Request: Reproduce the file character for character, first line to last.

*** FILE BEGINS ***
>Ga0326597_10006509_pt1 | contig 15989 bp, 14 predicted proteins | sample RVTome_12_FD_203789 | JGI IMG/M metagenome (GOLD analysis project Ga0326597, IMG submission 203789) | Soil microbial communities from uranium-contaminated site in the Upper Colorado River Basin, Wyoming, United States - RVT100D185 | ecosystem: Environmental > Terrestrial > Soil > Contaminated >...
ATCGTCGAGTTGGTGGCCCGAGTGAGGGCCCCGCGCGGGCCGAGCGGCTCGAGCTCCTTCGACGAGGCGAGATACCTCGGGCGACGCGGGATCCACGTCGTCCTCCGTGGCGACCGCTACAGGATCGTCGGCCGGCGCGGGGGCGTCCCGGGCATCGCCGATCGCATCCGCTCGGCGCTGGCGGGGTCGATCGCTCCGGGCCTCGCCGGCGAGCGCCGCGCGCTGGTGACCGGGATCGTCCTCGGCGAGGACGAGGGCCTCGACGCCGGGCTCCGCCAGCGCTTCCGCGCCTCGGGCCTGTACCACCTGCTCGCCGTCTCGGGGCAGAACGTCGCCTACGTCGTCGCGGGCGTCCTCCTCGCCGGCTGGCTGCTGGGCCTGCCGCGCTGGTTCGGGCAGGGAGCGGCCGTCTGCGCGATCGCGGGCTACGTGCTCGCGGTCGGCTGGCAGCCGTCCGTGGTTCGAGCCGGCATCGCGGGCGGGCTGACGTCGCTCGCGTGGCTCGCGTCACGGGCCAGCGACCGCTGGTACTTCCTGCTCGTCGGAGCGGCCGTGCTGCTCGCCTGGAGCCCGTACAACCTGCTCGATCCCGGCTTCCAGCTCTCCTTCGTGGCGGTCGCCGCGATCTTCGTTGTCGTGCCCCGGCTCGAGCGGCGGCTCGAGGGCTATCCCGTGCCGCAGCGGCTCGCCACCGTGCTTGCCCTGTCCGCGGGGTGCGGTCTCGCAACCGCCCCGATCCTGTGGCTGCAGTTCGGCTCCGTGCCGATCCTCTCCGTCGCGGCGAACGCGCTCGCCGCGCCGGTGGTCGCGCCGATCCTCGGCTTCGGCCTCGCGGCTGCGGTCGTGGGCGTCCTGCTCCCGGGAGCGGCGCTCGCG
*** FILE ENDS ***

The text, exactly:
>Ga0326597_10006509_pt1 | contig 15989 bp, 14 predicted proteins | sample RVTome_12_FD_203789 | JGI IMG/M metagenome (GOLD analysis project Ga0326597, IMG submission 203789) | Soil microbial communities from uranium-contaminated site in the Upper Colorado River Basin, Wyoming, United States - RVT100D185 | ecosystem: Environmental > Terrestrial > Soil > Contaminated >...
ATCGTCGAGTTGGTGGCCCGAGTGAGGGCCCCGCGCGGGCCGAGCGGCTCGAGCTCCTTCGACGAGGCGAGATACCTCGGGCGACGCGGGATCCACGTCGTCCTCCGTGGCGACCGCTACAGGATCGTCGGCCGGCGCGGGGGCGTCCCGGGCATCGCCGATCGCATCCGCTCGGCGCTGGCGGGGTCGATCGCTCCGGGCCTCGCCGGCGAGCGCCGCGCGCTGGTGACCGGGATCGTCCTCGGCGAGGACGAGGGCCTCGACGCCGGGCTCCGCCAGCGCTTCCGCGCCTCGGGCCTGTACCACCTGCTCGCCGTCTCGGGGCAGAACGTCGCCTACGTCGTCGCGGGCGTCCTCCTCGCCGGCTGGCTGCTGGGCCTGCCGCGCTGGTTCGGGCAGGGAGCGGCCGTCTGCGCGATCGCGGGCTACGTGCTCGCGGTCGGCTGGCAGCCGTCCGTGGTTCGAGCCGGCATCGCGGGCGGGCTGACGTCGCTCGCGTGGCTCGCGTCACGGGCCAGCGACCGCTGGTACTTCCTGCTCGTCGGAGCGGCCGTGCTGCTCGCCTGGAGCCCGTACAACCTGCTCGATCCCGGCTTCCAGCTCTCCTTCGTGGCGGTCGCCGCGATCTTCGTTGTCGTGCCCCGGCTCGAGCGGCGGCTCGAGGGCTATCCCGTGCCGCAGCGGCTCGCCACCGTGCTTGCCCTGTCCGCGGGGTGCGGTCTCGCAACCGCCCCGATCCTGTGGCTGCAGTTCGGCTCCGTGCCGATCCTCTCCGTCGCGGCGAACGCGCTCGCCGCGCCGGTGGTCGCGCCGATCCTCGGCTTCGGCCTCGCGGCTGCGGTCGTGGGCGTCCTGCTCCCGGGAGCGGCGCTCGCG